Phagocytosis resistance is a virulence mechanism of Haemophilus parasuis

Researchers of CReSA have reported for the first time that phagocytosis resistance is a virulence mechanism of Haemophilus parasuis (H. parasuis) and that several factors may be involved in this function. The paper, published in Veterinary Research describes that H. parasuis strains from different clinical origin present different susceptibility to phagocytosis by porcine alveolar macrophages (PAM).

H. parasuis is a colonizer of the upper respiratory tract of healthy pigs, but virulent strains can cause a systemic infection characterized by fibrinous polyserositis, commonly known as Glässer's disease.

The variability in virulence that is observed among H. parasuis strains is not completely understood, since the virulence mechanisms of H. parasuis are largely unknown. However, it is known that in the course of infection, H. parasuis has to survive the host pulmonary defences, which include alveolar macrophages, to produce disease.

Since resistance to phagocytosis is a common trait of virulent Pasteurellaceae, the aim of this study was to determine if resistance to phagocytosis is also a virulence mechanism of H. parasuis.

Using strains from different clinical backgrounds, we were able to detect clear differences in susceptibility to phagocytosis. Strains isolated from the nose of healthy animals were efficiently phagocytosed by porcine alveolar macrophages (PAM), while strains isolated from systemic lesions were resistant to this interaction. Phagocytosis of susceptible strains proceeded through mechanisms independent of a specific receptor, which involved actin filaments and microtubules.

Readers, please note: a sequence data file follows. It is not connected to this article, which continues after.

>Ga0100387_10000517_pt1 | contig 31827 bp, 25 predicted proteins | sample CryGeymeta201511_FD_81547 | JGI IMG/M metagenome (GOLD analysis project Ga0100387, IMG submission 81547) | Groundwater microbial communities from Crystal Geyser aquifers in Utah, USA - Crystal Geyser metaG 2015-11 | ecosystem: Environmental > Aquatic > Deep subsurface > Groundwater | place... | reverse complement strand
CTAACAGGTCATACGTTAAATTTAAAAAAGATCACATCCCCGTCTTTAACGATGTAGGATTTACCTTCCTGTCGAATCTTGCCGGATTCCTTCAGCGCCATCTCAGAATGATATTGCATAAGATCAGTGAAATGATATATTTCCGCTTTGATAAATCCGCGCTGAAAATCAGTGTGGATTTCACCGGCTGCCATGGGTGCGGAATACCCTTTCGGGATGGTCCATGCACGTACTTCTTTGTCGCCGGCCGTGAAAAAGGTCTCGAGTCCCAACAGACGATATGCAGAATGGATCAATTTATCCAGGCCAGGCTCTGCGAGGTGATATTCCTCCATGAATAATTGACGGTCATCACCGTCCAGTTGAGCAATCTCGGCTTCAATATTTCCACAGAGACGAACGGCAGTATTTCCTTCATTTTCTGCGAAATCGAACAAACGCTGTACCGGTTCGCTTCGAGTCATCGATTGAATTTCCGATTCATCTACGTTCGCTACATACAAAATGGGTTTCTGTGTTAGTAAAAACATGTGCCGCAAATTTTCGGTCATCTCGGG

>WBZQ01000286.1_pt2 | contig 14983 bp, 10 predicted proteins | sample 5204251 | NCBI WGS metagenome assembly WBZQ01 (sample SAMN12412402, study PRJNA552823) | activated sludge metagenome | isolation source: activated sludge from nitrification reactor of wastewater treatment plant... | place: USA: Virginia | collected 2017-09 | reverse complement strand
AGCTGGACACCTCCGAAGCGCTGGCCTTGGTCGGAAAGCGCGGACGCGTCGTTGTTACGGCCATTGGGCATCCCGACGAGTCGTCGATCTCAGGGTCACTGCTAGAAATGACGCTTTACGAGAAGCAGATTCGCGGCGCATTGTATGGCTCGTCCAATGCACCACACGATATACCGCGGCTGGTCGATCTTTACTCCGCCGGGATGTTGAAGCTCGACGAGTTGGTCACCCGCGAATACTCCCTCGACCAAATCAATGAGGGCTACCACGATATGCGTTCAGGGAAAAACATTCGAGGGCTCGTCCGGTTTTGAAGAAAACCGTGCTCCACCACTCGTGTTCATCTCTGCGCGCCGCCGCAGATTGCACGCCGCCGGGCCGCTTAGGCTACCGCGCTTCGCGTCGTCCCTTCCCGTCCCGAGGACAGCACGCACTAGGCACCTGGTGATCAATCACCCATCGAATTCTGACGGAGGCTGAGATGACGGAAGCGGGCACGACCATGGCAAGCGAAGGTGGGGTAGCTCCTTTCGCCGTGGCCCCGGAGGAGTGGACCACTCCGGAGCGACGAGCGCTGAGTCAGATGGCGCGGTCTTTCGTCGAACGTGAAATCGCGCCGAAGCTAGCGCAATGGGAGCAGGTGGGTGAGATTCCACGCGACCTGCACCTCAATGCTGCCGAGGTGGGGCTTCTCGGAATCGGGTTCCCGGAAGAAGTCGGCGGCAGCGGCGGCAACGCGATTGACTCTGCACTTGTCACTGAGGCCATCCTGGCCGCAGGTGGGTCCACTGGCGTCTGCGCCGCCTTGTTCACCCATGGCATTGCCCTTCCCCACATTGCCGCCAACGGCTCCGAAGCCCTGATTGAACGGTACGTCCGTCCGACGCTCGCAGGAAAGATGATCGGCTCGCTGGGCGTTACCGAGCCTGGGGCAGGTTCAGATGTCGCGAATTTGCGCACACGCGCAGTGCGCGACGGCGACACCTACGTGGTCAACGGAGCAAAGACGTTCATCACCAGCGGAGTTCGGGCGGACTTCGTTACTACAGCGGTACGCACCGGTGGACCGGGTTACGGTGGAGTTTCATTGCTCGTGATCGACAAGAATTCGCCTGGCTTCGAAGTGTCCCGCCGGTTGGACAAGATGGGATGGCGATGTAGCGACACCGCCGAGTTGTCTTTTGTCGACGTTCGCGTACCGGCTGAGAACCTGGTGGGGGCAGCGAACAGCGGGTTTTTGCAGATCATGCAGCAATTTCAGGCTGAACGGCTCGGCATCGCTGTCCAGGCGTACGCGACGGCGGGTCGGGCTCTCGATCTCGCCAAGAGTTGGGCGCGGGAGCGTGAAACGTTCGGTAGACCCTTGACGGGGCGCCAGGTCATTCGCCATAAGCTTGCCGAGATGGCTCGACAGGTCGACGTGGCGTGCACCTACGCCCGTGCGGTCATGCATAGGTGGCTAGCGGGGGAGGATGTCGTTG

Confocal images showing the association of virulent (ER6-P and PC4-6P) and non-virulent (SW114) strains with PAM. The green signals correspond to FITC-labelled H. parasuis. PAM were stained with rhodamine-phalloidin (red) to label the cytoplasm and the nuclei were counterstained with DAPI (blue). Z stack images from two independent experiments were captured. Scale bar, 2 μm.

In all the systemic strains tested in this study, we observed a distinct capsule after interaction with PAM, indicating a role of this surface structure in phagocytosis resistance. However, additional mechanisms of resistance to phagocytosis should be explored, since we detected different effects of microtubule inhibition among systemic strains.

This work will contribute to a better understanding of the pathogenesis of H. parasuis helping in the development of better vaccines and diagnostics methods.

These results have been published as Differences in phagocytosis susceptibility in Haemophilus parasuis strains. Olvera A, Ballester M, Nofrarias M, Sibila M, Aragon V. Vet Res. 2009 May-Jun;40(3):24.

To consult the full paper:

www.vetres.org

To contact with the author of this paper:

Dr. Alexandre Olvera Van Der Stoep
Investigator of the CReSA
Bacterial Diseases Unit
E-mail: alex.olvera@cresa.uab.cat
Telephone: +34 93 581 45 67
Fax: +34 93 581 44 90
Edifici CReSA. Campus UAB
08193 Bellaterra (Barcelona) España

 

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